Pennsylvania households that go through divorce face greater difficulty amassing retirement wealth. According to the Center for Retirement Research, households with couples who remain married have about 30 percent more net wealth than their divorced counterparts. They also have a 5 percent greater risk of running out of assets. However, there is one big exception to this phenomenon: single women.
Data shows that single females who have been divorced have just as good retirement plans as those who never got married in the first place. The reason for this unlikely trend comes down to real estate. Divorced women often end up with ownership of a home. They can then tap into this equity to build more robust retirement portfolios. This accumulation of wealth often offsets the high cost of raising children.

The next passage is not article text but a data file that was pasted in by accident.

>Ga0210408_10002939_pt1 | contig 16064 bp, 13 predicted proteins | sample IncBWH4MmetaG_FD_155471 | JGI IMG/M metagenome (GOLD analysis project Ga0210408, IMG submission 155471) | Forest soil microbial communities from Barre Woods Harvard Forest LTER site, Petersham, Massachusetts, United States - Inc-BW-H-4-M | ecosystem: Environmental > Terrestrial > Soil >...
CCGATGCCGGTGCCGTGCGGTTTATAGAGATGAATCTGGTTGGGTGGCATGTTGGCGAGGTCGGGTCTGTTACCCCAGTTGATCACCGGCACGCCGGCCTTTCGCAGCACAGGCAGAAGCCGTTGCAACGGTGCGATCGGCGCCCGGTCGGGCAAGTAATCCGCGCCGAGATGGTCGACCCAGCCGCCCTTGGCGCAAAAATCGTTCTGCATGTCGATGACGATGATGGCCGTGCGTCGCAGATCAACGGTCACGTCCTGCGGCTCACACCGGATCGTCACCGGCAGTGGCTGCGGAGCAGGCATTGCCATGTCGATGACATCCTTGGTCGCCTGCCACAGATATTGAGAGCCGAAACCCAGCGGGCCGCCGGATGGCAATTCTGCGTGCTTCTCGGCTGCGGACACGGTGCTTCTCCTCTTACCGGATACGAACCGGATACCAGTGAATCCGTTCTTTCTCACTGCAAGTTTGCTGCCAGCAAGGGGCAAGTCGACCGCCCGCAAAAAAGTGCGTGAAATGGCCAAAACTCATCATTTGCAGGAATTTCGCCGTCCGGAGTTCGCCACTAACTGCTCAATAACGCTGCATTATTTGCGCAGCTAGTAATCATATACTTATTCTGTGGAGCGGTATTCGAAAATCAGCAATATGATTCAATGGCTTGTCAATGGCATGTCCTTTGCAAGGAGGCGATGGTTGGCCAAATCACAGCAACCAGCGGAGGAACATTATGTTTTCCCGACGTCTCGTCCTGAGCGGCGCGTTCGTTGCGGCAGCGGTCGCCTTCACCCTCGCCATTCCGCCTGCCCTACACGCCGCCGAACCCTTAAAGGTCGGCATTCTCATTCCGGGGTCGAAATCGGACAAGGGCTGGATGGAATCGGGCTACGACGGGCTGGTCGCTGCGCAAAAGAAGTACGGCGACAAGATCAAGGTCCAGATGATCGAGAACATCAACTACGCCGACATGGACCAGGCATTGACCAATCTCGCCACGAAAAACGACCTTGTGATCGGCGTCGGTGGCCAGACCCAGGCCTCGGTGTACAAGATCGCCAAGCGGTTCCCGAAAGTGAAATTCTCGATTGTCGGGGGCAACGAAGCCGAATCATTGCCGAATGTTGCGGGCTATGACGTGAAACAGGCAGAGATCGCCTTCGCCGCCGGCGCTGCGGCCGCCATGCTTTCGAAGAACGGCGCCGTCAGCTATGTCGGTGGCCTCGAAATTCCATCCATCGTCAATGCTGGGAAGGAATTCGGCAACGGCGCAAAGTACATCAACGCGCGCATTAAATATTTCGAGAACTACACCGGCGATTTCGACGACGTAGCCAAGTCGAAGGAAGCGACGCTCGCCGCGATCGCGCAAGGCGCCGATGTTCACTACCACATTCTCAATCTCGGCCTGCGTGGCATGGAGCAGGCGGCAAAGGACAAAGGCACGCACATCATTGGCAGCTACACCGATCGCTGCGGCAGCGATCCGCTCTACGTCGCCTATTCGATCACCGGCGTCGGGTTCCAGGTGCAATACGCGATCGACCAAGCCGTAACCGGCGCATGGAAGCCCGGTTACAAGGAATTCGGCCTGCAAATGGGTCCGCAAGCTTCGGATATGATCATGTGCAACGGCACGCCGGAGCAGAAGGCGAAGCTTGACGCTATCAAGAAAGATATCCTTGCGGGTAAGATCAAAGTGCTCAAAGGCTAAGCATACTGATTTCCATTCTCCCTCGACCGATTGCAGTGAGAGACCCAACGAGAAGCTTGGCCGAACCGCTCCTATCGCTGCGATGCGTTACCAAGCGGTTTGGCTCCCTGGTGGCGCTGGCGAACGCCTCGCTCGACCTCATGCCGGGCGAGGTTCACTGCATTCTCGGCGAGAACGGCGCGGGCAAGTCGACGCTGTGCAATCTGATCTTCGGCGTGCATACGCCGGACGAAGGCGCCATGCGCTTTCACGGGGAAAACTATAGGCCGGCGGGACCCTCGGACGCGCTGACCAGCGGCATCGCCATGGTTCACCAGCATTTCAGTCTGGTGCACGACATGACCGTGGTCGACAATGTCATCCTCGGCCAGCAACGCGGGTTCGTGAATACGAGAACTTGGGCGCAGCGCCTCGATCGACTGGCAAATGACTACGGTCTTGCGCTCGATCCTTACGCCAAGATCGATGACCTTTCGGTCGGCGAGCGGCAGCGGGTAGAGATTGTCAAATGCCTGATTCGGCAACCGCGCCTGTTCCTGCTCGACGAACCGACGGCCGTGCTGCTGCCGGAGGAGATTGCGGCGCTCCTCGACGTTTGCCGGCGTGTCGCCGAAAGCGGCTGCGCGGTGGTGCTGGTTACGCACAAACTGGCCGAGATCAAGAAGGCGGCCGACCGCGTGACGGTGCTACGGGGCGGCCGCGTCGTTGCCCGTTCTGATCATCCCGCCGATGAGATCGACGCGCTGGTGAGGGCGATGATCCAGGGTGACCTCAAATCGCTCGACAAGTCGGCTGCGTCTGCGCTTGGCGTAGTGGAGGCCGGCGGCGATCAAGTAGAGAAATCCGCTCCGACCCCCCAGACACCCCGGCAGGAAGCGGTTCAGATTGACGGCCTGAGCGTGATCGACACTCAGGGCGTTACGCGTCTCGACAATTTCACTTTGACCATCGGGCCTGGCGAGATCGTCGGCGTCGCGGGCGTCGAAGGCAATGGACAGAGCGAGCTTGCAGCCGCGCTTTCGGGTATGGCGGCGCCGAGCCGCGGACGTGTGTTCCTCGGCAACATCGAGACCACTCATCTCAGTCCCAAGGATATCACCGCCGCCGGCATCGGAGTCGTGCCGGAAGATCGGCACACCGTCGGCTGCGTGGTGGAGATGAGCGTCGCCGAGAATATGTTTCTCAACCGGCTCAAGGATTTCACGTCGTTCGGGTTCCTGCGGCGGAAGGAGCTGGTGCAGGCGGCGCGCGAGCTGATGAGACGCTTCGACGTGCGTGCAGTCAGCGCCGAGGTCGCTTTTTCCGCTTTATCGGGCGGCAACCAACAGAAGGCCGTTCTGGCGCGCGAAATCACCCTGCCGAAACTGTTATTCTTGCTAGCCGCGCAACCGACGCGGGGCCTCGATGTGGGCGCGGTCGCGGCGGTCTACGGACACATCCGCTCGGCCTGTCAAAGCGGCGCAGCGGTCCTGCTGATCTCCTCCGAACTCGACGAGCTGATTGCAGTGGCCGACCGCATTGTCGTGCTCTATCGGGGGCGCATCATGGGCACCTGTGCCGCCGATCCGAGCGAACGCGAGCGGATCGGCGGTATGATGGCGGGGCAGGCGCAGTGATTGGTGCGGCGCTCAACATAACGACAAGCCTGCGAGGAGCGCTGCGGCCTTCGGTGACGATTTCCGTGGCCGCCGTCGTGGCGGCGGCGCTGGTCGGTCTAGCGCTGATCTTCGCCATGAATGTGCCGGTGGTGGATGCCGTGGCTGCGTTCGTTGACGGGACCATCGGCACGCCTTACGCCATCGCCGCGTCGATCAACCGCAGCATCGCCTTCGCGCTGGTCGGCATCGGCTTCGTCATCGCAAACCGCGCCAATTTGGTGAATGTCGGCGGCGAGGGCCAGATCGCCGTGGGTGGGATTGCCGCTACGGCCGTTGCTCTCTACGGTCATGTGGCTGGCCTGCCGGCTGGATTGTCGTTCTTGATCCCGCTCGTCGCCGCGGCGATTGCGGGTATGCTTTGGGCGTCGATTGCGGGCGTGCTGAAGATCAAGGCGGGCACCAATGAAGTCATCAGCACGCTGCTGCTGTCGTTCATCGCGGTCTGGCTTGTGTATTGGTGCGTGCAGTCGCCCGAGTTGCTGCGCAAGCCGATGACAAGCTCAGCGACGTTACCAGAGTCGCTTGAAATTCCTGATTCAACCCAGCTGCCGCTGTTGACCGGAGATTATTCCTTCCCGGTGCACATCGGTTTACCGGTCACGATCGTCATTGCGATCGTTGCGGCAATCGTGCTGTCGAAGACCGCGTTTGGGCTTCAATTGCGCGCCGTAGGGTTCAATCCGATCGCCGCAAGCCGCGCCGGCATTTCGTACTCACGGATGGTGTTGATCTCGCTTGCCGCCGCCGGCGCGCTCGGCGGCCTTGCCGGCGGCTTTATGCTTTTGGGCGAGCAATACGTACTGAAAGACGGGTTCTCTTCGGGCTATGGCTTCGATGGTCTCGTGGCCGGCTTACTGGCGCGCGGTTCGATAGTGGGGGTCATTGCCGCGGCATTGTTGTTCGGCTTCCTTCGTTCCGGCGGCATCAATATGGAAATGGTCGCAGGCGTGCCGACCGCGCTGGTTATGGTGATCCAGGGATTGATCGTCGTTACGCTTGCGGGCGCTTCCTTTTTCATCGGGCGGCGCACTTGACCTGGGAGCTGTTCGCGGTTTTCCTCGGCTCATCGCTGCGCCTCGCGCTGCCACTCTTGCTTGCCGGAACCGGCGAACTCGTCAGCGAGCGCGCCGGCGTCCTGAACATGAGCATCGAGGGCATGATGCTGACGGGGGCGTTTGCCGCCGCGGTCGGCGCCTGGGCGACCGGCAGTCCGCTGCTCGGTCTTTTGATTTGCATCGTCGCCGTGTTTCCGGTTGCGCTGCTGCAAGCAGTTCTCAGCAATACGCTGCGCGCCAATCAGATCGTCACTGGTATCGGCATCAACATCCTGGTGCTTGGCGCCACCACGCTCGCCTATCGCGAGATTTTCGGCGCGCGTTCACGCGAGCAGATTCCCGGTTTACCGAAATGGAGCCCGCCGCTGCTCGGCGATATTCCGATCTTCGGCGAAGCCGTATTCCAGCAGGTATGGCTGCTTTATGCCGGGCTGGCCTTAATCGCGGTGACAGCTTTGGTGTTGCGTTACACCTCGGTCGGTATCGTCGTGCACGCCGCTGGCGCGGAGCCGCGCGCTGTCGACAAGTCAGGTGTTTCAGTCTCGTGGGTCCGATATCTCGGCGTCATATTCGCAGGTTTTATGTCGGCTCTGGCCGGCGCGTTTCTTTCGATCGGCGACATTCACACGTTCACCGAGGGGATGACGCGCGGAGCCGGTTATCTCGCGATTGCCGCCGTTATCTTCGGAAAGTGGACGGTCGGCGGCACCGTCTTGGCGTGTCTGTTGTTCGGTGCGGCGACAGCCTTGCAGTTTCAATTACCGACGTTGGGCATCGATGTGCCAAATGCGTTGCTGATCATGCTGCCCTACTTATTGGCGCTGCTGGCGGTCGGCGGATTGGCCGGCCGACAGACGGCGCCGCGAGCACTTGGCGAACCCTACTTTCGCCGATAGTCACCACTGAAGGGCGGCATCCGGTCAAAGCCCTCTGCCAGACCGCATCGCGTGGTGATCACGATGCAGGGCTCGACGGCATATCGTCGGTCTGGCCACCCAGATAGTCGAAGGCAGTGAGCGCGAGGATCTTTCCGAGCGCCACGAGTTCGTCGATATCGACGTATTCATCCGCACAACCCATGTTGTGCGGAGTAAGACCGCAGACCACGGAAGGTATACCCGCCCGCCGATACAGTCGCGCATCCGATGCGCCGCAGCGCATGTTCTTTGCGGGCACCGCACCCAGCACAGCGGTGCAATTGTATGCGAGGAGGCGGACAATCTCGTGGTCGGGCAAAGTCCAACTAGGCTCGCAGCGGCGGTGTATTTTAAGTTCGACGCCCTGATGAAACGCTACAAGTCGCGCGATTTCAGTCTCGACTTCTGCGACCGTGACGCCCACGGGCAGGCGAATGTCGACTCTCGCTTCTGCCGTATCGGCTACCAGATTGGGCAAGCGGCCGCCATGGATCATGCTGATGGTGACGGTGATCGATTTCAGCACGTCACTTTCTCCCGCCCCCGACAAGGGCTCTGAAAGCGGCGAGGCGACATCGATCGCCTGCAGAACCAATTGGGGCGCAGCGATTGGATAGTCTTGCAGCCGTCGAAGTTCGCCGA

Despite real estate being a huge source of money for divorced women, financial advisers often recommend that their clients get rid of their homes shortly after separating. This is because homes with large mortgage payments, property taxes and homeowners association fees can be a big financial burden. If women can afford to stay in the home in the long-term, the payoff for retirement can be significant.
When going through a high-asset divorce, a spouse may want to obtain legal representation. The division of high-value items like homes, cars and antiques may be decided in a negotiated settlement or in front of a judge and jury. It's the responsibility of the attorney to find solutions that benefit both the short- and long-term interests of the client.